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What are the risks of Botox?

The potential risks of Botox (onabotulinumtoxinA) include allergic reaction, headache, bruising (if injections occur while you are taking aspirin or anti-inflammatory medications or if you've had alcohol within the previous week), redness and numbness at the injection site. An allergic reaction can cause itching, rash, wheezing, dizziness or faintness.

There is a slight risk of paralysis of nerves adjacent to the injection site. If you are pregnant, nursing or have a medical condition, make sure you discuss the possible risks with your doctor. Botox is not recommended for pregnant or nursing women.

Other potential side effects include swelling, pain from the injection, bruising and redness where the needle was inserted. More serious but rare side effects can occur if toxin spreads from the injection site, including loss of strength and all-over muscle weakness, double vision, blurred vision and drooping eyelids. However, there have been no serious, confirmed cases of toxin spread when Botox is used as recommended to treat frown lines.

According to the U.S. Food and Drug Administration (FDA), Botox treatments should not be injected more frequently than once every three months, and the lowest effective dose should be used. 
Stuart A. Linder, MD
Plastic Surgery
The serious side effects of Botox Cosmetics include: problems with breathing, swallowing due to weakened muscles, double vision, blurred vision, hoarseness, dysphonia, and drooping eyelids. Other side effects include: itching, rash, wheezing, asthma symptoms, and dizziness. 
Susan Evans
Dermatology
Although Botox has so many positive benefits, both cosmetically and medically, there are also risks associated with it. Botulinum toxin in very large doses can cause botulism, which is a rare and paralyzing illness that most commonly stems from food poisoning. There are cases where a Botox procedure has gone bad because the toxic component was too high or the drug was administered incorrectly. It is very important that only a trained medical doctor, such as a board certified dermatologist or plastic surgeon, handle your Botox injections. It is equally important to use a certified brand such as Botox and not an unknown form of the toxin that may not meet the same quality standards.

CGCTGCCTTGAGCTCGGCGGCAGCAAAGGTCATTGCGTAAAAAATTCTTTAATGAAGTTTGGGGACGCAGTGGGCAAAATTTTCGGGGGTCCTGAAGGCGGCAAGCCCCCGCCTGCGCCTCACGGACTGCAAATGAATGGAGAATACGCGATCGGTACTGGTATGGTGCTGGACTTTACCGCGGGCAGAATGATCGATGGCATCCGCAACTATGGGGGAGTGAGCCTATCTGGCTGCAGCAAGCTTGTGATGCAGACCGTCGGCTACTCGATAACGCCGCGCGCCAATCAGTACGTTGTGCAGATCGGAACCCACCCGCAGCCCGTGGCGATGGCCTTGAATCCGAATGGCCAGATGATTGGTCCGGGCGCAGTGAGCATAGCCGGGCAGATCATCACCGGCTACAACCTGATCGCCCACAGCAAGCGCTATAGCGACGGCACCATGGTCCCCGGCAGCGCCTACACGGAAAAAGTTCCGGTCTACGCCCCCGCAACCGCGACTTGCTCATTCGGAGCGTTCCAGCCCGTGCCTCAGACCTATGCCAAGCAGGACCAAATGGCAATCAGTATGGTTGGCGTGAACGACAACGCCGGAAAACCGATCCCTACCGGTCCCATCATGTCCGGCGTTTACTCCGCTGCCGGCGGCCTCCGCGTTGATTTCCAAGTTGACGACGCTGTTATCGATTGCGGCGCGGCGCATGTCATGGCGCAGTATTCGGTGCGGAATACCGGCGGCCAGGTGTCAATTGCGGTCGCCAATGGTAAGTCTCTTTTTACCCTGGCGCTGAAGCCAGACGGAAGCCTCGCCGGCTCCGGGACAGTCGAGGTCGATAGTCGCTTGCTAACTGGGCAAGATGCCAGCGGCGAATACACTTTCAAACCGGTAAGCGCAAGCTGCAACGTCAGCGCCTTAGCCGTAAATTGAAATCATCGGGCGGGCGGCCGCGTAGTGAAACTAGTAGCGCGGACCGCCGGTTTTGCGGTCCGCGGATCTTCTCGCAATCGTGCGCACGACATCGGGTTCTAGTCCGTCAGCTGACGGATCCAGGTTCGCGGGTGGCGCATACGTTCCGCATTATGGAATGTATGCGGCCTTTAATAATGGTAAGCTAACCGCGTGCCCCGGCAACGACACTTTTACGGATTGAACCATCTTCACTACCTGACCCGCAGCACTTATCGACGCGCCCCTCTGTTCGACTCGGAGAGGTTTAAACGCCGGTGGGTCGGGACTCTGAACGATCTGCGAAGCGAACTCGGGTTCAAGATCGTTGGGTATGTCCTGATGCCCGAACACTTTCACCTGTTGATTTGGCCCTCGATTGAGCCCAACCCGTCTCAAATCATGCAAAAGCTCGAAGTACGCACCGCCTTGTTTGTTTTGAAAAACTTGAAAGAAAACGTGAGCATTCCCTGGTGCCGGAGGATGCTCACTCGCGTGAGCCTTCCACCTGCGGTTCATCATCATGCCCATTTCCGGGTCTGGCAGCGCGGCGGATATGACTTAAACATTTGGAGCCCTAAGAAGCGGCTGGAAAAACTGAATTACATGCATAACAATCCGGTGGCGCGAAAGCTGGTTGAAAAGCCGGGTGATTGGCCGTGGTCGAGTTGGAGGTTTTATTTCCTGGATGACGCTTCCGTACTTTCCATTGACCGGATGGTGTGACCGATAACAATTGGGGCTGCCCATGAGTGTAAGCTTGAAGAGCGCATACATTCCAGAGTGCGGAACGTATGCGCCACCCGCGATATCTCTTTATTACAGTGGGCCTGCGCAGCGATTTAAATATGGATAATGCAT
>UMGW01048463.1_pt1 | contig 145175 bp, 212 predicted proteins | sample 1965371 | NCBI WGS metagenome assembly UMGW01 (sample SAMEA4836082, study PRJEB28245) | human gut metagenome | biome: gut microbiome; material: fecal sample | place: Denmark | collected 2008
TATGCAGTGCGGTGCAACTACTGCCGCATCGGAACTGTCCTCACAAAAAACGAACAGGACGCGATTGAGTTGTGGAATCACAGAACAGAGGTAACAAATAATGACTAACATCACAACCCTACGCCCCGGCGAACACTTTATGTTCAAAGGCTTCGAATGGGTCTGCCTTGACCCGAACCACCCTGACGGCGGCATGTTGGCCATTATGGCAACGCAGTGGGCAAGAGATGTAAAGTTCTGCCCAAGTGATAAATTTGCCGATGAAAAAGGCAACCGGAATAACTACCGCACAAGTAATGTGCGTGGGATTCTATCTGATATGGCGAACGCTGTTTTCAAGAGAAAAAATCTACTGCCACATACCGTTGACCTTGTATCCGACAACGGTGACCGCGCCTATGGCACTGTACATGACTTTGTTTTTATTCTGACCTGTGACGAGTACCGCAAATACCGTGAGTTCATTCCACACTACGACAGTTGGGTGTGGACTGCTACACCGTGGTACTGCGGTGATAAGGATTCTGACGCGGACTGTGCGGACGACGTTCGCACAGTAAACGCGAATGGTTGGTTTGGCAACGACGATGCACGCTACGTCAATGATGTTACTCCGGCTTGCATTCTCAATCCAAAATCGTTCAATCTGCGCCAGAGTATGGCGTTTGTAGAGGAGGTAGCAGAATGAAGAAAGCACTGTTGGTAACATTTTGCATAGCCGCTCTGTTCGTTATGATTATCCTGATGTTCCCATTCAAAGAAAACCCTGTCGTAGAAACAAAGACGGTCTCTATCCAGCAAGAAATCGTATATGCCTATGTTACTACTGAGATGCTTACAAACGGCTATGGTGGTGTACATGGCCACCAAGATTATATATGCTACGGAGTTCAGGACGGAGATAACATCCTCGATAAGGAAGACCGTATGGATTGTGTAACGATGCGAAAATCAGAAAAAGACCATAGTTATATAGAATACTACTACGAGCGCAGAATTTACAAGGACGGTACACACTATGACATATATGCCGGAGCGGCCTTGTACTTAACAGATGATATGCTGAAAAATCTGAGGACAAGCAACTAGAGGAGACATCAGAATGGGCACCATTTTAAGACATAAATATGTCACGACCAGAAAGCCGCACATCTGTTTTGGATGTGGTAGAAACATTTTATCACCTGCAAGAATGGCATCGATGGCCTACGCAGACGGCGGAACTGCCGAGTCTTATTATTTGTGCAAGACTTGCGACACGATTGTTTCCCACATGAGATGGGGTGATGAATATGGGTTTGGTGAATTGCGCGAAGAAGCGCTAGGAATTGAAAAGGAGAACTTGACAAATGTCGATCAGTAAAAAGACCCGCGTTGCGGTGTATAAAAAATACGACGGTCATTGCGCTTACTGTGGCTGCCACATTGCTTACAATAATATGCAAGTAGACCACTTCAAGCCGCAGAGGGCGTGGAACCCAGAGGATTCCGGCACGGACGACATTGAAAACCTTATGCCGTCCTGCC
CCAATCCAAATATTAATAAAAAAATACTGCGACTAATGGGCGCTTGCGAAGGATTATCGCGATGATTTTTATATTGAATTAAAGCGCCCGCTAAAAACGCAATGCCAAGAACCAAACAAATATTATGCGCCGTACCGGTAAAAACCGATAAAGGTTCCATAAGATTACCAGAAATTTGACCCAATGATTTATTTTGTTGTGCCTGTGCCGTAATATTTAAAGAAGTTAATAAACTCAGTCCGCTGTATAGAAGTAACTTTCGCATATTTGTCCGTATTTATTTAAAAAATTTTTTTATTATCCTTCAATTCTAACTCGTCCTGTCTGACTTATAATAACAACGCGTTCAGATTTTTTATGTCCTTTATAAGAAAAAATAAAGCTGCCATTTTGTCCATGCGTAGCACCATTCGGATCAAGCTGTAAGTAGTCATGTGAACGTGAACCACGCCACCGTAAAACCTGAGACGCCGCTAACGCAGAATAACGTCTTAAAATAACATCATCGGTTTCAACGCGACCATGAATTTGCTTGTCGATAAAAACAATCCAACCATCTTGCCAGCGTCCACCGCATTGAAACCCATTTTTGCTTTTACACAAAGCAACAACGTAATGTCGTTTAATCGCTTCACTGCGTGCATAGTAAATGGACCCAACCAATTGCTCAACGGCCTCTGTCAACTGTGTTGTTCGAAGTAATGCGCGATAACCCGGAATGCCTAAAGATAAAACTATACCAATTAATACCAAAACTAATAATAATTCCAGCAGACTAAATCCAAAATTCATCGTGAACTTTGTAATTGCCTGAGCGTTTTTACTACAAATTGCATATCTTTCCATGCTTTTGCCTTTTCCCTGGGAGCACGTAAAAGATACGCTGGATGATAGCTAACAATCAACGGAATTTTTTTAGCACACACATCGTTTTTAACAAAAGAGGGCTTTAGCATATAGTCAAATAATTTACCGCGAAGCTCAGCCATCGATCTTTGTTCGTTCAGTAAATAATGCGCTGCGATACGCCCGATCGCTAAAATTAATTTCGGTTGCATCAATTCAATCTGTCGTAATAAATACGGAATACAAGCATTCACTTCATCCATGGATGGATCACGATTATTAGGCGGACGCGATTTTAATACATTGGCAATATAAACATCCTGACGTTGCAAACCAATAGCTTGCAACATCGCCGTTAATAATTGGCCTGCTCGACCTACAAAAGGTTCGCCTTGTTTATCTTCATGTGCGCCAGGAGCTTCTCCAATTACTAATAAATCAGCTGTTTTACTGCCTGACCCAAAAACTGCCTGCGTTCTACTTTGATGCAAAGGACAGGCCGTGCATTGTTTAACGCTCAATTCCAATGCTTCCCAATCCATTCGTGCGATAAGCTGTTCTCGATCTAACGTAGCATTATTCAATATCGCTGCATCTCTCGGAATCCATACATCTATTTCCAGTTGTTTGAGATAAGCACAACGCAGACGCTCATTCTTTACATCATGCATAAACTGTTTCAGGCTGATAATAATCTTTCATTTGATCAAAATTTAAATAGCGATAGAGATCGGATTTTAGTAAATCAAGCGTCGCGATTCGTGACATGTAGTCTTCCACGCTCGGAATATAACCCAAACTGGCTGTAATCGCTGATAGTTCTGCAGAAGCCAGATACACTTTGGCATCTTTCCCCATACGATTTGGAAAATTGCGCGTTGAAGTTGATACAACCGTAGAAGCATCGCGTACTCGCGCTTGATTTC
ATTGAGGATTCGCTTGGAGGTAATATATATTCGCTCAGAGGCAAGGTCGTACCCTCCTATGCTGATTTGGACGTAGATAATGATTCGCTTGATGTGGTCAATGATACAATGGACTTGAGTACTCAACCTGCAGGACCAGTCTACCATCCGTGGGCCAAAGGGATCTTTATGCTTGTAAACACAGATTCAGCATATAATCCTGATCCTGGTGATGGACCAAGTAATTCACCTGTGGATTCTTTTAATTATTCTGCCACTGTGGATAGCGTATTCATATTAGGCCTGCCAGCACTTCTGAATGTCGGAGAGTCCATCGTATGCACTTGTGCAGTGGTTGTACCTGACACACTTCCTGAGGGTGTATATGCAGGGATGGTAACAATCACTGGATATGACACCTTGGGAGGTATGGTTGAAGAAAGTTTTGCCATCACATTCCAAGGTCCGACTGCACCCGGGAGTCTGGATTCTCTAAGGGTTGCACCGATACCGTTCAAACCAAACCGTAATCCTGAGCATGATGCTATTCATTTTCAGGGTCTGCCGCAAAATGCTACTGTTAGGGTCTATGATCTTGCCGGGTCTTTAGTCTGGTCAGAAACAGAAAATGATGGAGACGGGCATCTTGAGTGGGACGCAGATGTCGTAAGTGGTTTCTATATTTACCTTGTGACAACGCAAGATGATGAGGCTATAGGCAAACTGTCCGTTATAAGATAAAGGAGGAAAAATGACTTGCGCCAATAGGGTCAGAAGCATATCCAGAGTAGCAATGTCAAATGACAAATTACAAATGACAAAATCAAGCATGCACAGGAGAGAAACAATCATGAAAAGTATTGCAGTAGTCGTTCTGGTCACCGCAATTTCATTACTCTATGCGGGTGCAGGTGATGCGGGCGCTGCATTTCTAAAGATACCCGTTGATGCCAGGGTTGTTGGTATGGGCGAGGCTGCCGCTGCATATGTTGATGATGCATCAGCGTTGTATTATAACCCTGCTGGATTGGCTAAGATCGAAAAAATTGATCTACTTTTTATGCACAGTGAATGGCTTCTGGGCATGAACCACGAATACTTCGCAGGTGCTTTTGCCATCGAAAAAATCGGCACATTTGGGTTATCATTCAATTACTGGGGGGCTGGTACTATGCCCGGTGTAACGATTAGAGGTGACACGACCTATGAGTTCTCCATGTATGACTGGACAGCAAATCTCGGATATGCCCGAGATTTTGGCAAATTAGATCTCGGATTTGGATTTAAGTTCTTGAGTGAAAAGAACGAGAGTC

The main cause of concern is the repeated exposure to Botox. The effects of Botox last several weeks but then require repeated treatment in order for the results to continue. As your muscles begin to get trained from the Botox injections, the recurrence of the condition lessens. However, some people become aesthetically addicted to Botox and end up repeating the treatments so often that their faces actually become frozen in appearance. Since the repeated use of Botox does limit your facial animation, it is important to understand the consequences of repeated use of this treatment. This is especially true of actors or anyone who relies on facial expressions for their livelihood.

There are other possible side effects from Botox such as bruising at the injection site, headache, indigestion, and nausea. However, if you are looking to treat a specific condition and you don’t abuse the Botox treatment by overusing it, you may find relief from various cosmetic and medical conditions. Your doctor can help you determine if Botox is a viable option for you.

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Important: This content reflects information from various individuals and organizations and may offer alternative or opposing points of view. It should not be used for medical advice, diagnosis or treatment. As always, you should consult with your healthcare provider about your specific health needs.